Check Into Cash founder pulls ads from NFL games, denounces league as 'unpatriotic'

Check Into Cash founder pulls ads from NFL games, denounces league as 'unpatriotic'

September 26th, 2017 by Dave Flessner in Breaking News

Allan Jones

Photo by Contributed Photo /Times Free Press.

Two years ago, Cleveland, Tenn., businessman Allan Jones was proudly showing off his newly acquired Hardwick Clothing-brand suits by providing the wardrobe for NBC's on-air talent during the network's broadcasts of NFL football games.

But after NFL players and coaches challenged President Donald Trump and many took a knee during the national anthem played before their games over the weekend, Jones said he is through sponsoring the wardrobes or advertising on stations that air the National Football League.

Jones, CEO of the payday lending chain Check Into Cash and owner of Hardwick Clothes — America's oldest suit maker — tweeted his criticism and change of heart¬†Tuesday.

"Our companies will not condone unpatriotic behavior!" said Jones, CEO of the payday lending chain Check Into Cash and owner of Hardwick Clothes — America's oldest suit maker. "For the 29 states we operate in, this isn't much to them, but it's a lot to us. The Tombras Group is our ad agency in Knoxville and our national media buyer for both TV and radio (for Check Into Cash) and don't look for Hardwick on the NFL either."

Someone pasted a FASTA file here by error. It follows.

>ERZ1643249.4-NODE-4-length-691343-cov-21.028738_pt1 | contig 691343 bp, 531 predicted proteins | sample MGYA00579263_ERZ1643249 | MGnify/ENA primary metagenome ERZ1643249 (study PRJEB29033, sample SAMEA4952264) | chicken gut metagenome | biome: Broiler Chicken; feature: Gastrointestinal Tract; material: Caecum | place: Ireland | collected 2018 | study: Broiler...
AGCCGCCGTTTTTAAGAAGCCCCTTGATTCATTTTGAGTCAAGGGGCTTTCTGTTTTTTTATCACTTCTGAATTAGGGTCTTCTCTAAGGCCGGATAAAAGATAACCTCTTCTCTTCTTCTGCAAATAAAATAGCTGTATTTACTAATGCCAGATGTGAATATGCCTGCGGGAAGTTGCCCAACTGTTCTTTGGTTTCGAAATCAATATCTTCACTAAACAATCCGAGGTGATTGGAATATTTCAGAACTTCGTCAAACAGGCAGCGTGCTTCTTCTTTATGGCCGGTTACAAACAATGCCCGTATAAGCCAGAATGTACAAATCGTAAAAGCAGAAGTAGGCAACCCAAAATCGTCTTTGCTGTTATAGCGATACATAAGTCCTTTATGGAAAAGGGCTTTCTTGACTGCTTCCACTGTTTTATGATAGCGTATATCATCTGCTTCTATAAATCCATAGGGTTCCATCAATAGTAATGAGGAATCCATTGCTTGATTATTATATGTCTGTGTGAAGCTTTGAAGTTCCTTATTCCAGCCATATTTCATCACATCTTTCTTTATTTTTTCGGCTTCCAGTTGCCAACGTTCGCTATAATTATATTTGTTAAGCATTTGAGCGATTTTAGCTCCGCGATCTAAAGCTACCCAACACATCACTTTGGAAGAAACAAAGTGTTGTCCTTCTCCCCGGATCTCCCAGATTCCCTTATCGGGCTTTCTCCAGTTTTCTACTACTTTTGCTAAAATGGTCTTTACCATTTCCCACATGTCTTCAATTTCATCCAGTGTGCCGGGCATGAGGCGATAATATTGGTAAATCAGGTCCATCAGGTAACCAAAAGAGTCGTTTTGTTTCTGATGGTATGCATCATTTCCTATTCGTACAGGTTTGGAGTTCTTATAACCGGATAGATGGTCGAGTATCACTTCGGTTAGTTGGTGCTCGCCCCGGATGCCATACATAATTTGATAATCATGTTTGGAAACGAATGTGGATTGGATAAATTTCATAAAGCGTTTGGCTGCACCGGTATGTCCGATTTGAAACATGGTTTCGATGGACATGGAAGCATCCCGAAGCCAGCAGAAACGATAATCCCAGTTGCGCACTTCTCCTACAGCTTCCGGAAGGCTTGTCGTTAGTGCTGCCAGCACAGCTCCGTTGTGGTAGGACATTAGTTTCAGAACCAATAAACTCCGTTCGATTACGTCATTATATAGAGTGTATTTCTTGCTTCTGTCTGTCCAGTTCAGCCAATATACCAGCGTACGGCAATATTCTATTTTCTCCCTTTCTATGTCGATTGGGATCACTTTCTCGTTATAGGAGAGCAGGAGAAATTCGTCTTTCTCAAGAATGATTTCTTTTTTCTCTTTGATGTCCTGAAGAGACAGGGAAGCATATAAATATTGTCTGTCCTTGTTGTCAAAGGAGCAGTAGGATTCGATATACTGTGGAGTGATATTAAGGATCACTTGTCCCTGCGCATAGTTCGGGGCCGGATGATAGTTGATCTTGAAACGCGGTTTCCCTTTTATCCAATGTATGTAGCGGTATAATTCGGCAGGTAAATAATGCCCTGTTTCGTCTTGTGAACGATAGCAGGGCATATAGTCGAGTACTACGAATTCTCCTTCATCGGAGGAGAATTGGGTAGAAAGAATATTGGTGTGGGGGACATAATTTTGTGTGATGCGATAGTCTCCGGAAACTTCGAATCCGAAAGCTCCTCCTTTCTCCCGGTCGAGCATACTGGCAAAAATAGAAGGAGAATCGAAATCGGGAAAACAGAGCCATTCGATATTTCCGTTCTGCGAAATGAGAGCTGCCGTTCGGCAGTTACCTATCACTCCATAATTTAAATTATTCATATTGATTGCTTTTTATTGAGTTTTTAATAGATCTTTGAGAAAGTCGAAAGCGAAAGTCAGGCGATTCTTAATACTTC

Jones, a strong supporter of Trump, directed his media buyer, the Tombras Group in Knoxville, to remove any commercials for Check Into Cash, Buy Here Pay here USA, or U.S. Money Stores from airing during NFL games "for the entire season."

Jones acquired the then financially struggling Hardwick Clothing in 2014 and has since boosted production and sales for the oldest continuously operating suit maker in the country.

Jones' Hardwick Clothes provided blazer jackers for NBC's on-air personalities for NFL games in the 2015 season. But other companies have provided suits, blazers and other apparel worn by NBC staffers in the past two seasons, according to Dan Masonson, vice president of communications for NBC Sports.

 


This story was updated Sept. 28 at 6:37 p.m.


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